Seven the Hard Way
Picks 2 Click: Local septet of acts braces for SXSW
KnifightSXSW showcase: Sat., March 19, 9pm, Voodoo Doughnut
Knifight blew their first official SXSW showcase – literally. In 2011, the darkwave sextet found their way – last minute – onto a Polish showcase at what Patrick Marshall describes as a "tribal tattoo of a club" on Dirty Sixth. One song into the set, everything went dead. Spending their allotted set time troubleshooting with the sound guy, the glitch was revealed: No one warned them that all of the wiring onstage had been converted to European.
"There were a lot of people in that place," recalls guitarist Nick Garrison, starting to laugh.
Rooted in Tyler, Knifight began as vocalist John Gable's project, before incorporating synths and vocals from Marshall, and eventually adding Garrison, bassist John Hetherington, guitarist Roland Roberts, and then drummer Matt McClellan later in Austin. Their thick, goth dance party wrapped in intricate arrangements (they were a perfect fit opening for Future Islands) evolves on their forthcoming LP.
Trading more impulsive songwriting tendencies for a methodical approach, Knifight began composing new material immediately after last February's V dropped. They've thinned their wall of sound, flushing out any shortcomings.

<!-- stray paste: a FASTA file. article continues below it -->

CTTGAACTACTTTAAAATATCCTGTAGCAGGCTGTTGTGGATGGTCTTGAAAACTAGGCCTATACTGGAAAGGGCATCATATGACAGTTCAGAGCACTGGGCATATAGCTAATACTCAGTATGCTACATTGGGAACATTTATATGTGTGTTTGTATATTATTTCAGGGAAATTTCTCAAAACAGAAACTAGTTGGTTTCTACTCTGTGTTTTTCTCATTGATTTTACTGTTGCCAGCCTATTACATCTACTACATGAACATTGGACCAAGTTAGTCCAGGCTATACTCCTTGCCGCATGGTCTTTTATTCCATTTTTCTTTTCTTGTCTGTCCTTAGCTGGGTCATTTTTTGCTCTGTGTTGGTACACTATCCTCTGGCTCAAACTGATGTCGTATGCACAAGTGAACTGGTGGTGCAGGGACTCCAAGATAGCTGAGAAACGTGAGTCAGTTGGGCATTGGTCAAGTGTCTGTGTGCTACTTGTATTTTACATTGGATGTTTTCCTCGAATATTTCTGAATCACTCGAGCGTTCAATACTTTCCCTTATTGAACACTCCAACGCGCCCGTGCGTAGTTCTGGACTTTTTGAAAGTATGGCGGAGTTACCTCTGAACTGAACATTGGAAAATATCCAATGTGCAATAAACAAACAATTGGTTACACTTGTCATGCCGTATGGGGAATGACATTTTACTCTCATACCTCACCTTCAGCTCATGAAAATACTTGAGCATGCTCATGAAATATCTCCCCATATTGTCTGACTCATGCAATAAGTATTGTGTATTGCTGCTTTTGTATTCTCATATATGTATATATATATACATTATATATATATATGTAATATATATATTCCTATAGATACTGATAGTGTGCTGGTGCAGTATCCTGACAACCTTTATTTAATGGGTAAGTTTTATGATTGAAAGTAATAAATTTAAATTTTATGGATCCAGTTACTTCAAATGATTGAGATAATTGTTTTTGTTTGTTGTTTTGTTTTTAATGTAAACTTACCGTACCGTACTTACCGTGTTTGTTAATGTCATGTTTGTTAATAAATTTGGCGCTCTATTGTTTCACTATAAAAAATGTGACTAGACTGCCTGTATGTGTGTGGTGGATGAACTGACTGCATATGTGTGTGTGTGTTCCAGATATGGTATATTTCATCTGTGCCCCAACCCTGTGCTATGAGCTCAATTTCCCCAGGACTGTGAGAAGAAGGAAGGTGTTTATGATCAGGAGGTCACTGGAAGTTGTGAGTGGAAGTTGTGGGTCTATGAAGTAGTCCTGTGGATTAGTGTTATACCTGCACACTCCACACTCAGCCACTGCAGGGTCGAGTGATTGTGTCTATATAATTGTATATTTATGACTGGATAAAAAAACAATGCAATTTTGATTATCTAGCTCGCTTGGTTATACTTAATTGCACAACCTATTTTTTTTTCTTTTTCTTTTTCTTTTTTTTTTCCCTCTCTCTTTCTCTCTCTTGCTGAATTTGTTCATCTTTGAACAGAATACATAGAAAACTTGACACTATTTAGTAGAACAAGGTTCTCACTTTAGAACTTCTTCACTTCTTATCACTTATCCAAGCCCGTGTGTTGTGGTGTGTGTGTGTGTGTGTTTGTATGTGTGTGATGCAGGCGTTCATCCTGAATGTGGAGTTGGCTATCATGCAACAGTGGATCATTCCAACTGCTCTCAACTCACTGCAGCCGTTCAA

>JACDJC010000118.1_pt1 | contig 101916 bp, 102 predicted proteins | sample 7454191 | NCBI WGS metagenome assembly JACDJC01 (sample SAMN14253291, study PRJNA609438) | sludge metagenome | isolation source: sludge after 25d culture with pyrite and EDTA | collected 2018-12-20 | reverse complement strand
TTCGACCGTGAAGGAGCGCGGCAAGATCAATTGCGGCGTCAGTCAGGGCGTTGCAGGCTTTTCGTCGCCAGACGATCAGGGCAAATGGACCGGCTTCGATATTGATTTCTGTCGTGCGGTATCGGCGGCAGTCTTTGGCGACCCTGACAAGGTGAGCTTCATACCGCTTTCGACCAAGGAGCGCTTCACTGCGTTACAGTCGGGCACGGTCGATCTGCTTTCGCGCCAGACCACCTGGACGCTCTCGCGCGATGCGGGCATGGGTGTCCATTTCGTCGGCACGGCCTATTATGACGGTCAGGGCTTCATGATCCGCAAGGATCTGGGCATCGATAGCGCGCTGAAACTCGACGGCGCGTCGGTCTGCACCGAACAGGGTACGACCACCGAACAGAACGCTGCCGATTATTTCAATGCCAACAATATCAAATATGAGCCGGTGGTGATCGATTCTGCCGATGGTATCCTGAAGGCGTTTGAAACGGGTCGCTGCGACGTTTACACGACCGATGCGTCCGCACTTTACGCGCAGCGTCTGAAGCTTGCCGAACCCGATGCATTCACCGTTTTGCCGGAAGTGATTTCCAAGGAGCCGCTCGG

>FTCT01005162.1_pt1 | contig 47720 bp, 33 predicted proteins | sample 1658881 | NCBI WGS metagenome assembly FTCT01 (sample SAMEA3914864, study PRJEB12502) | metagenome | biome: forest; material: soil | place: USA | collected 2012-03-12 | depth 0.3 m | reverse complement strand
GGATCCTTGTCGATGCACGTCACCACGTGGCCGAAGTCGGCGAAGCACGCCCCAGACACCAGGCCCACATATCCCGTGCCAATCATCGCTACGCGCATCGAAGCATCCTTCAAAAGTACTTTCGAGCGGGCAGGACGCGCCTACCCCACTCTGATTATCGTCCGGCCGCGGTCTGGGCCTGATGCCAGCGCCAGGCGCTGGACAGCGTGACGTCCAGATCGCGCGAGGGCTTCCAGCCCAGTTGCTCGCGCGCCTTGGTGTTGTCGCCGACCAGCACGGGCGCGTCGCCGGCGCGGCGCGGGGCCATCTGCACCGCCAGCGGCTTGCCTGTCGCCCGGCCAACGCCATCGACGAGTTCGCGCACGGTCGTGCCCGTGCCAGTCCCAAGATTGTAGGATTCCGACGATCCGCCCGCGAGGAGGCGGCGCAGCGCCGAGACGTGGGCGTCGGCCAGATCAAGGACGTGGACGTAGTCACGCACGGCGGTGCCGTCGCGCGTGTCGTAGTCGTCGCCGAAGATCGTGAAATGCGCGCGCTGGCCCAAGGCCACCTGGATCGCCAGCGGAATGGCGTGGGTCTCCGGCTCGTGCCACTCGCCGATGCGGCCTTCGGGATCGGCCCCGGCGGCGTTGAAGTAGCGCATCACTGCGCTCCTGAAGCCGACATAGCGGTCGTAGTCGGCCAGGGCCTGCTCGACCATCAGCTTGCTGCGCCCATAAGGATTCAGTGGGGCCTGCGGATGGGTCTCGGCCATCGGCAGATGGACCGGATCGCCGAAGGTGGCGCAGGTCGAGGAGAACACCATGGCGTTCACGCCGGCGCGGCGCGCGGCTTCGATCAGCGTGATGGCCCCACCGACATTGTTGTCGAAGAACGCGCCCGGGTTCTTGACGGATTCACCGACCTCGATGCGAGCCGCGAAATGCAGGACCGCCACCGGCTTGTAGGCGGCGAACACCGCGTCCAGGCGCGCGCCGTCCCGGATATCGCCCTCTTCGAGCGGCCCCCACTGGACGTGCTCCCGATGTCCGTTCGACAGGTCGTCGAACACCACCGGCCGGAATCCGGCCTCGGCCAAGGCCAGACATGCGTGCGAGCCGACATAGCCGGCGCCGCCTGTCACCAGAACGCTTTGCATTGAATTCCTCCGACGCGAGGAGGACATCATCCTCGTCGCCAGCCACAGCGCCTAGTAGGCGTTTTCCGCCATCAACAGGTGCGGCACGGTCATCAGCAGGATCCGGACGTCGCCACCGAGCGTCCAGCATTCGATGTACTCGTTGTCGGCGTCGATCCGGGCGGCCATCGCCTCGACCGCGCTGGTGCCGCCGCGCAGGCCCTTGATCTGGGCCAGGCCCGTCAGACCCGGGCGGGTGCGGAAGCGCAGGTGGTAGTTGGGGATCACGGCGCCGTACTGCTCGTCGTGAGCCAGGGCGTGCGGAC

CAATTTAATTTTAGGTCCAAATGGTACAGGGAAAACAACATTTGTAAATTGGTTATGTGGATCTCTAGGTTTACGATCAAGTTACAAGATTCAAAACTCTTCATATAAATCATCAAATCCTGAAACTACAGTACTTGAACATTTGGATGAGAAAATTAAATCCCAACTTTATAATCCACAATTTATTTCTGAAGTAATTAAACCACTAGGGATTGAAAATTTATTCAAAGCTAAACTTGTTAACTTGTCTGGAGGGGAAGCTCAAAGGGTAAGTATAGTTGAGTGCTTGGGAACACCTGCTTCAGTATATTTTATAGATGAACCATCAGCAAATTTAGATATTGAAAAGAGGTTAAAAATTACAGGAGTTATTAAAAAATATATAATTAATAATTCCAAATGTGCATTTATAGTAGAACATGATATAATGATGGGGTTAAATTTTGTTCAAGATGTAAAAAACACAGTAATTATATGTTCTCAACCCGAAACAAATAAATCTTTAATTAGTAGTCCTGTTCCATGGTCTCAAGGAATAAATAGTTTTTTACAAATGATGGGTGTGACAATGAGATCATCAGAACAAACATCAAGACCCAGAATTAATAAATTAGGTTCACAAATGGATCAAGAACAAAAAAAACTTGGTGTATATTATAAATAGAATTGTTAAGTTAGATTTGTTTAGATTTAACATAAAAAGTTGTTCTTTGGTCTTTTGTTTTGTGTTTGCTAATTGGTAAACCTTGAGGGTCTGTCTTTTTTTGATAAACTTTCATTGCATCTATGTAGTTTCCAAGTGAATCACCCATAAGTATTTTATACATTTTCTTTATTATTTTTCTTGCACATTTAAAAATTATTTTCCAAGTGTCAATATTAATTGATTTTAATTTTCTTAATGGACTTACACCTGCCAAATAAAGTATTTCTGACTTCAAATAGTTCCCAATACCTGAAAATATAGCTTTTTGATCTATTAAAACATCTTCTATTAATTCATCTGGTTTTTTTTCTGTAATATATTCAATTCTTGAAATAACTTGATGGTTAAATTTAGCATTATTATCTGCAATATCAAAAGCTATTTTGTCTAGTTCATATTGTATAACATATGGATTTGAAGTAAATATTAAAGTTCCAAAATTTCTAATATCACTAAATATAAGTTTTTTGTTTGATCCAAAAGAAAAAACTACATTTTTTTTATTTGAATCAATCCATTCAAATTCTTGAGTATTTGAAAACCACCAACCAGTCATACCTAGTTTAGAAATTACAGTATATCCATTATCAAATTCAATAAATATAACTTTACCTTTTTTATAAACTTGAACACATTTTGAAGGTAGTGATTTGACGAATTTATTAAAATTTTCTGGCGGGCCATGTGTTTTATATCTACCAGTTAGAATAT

"Trimmed the fat," states Gable.
"We're being really tedious about where we put things in and where we pull things out," furthers Marshall. "It's fucking agonizing, but it really makes a difference. I think we've really matured in how we approach our arrangements."
"As the newest guy far removed from the older stuff, I would say it's drastically different," McClellan adds.
The beat keeper's addition to Knifight has been huge, too; his first official show occurred last year at ACL Fest. After a yearlong hiatus from music, McClellan learned all of the songs for the set in a month, noting it was one of his biggest musical challenges. That also forced Knifight to hammer through the new material, which Marshall says allowed them to get into the studio and cut the majority of the record in one day.
Due sometime this fall, the band thinks the new album will throw some people off.
"Hopefully a lot of people," cracks Gable.
"We really want to try and promote this one in a much bigger way than we've done with our old stuff, because we feel like we've come a long way," Marshall says. "This is a really big transition for us."